Fingerprints are your personal identifiers and very effective for identification. But it’s easy for experts to fake fingerprints. Using relatively simple methods, a forger can copy a fingerprint from a smooth surface and transfer it to a plastic material like silicone gel. A counterfeit print can then be slipped over the finger to fool the fingerprint scanner.
Loopholes like this have to be tightened before fingerprint recognition can be automated. At present it is still necessary to monitor fingerprint scanning when used as an identification method, such as at airports.
“Better methods are needed to strengthen security,” says Ctirad Sousedik at the Norwegian Biometrics Laboratory at NTNU in Gjøvik. Newer modern passports have digitally captured fingerprints, which are then compared with images from the fingerprint scanner in security.
Sousedik may now have found a solution to the security challenge. He has developed software to record a 3D finger image that ensures the resulting fingerprint is real, not a silicone fake.
Biometrics is the measurement of biological patterns. The research field covers human biological characteristics and patterns, such as fingerprints, iris, ear shape, voice, gait or how you type. Many features are unique to you alone, but it is still a big challenge to root out attempts at beating the system. Sousedik’s research goes right to the heart of the current hot topic of the vast biometrics field: ensuring that the biological patterns captured are from people, not forgeries.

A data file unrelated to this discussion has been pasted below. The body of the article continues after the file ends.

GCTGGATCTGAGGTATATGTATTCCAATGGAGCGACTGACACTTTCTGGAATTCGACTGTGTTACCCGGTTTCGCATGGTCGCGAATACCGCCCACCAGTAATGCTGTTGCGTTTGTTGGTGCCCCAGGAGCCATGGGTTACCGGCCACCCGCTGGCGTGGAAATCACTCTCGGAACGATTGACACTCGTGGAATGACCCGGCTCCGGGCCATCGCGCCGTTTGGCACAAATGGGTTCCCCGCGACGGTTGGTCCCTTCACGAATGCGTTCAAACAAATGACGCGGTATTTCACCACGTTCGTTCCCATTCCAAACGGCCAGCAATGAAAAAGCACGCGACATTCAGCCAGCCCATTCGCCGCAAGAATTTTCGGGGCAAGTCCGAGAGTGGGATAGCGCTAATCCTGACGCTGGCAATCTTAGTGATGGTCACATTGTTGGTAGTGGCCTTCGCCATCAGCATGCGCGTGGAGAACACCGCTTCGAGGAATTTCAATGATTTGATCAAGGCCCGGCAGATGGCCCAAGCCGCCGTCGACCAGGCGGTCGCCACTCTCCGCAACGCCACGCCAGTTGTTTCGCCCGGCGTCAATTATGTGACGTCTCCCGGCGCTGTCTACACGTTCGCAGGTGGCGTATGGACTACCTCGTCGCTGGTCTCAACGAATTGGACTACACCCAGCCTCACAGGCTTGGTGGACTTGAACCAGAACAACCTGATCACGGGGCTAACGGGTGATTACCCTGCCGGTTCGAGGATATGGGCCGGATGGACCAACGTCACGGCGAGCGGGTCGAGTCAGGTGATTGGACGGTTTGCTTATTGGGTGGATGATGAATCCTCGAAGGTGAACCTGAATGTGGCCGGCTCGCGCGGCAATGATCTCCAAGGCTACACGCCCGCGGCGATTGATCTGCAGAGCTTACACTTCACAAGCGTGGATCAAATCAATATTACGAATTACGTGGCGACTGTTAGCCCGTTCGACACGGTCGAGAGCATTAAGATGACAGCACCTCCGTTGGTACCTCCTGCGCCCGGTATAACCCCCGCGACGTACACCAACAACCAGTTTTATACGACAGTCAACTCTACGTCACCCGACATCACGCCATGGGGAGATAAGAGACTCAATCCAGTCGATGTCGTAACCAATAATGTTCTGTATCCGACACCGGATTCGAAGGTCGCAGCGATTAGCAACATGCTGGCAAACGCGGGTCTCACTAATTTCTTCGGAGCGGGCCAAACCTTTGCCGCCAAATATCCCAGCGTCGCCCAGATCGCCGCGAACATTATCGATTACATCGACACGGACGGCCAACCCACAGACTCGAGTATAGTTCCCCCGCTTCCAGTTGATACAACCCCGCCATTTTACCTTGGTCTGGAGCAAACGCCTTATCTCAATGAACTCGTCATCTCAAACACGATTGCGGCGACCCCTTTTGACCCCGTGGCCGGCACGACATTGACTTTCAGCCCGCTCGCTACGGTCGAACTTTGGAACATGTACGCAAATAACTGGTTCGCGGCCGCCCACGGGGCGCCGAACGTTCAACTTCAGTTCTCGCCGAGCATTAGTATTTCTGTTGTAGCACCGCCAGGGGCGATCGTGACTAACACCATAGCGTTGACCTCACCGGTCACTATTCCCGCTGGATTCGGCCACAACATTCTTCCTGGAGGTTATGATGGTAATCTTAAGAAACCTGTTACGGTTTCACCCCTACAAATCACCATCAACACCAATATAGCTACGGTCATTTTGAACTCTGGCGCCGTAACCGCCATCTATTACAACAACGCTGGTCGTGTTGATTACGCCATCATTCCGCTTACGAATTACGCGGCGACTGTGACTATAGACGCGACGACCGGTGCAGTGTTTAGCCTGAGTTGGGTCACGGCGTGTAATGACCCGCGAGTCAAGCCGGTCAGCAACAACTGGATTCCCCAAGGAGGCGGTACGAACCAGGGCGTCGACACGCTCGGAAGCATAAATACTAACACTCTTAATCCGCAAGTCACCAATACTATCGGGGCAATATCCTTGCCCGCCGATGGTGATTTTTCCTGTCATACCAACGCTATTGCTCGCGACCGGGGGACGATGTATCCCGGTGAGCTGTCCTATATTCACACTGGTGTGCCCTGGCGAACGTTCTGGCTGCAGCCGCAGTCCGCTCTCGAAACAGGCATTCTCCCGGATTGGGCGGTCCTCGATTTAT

Forgers especially try to fool fingerprinting systems. This is simple, because traditional fingerprint scanners detect a two-dimensional image, i.e. the surface of the fingerprint. So Sousedik has developed a fingerprint reader that can “see” into the deeper layers of skin and that creates a three-dimensional image of the skin structure. This technology is called Optical Coherence Tomography (OCT).
“By penetrating the skin, we can see more structures, like sweat ducts that can’t be forged. This allows us to provide a higher level of security in fingerprint identification,” says Sousedik.
The new technology has several advantages. Two dimensional fingerprint readers are sensitive to both sweaty fingers and dry fingers.
“A 3D scanner circumvents that problem, so it becomes easier to take good fingerprints,” Sousedik says.
People who do not want to be identified sometimes file or scrape their fingertips and try to damage their skin to hide their print. With a 3D scanner, the condition of the finger surface doesn’t matter. The structures under the skin are still visible.
Passport checks are the main method of border security and usually require a border official to compare the person and the image.
Millions of people make border crossings daily. It’s easy for passport inspectors to make a mistake when they see a face for the first time and compare it with a passport photograph that may have been taken years ago, showing more – or less – beard, hair or glasses.
When the security measures for 3D fingerprinting are put into place, it will be possible to automate more airport and border crossing controls – and save time and resources.
This research project is being carried out in cooperation with the Federal Office for Information Security in Germany.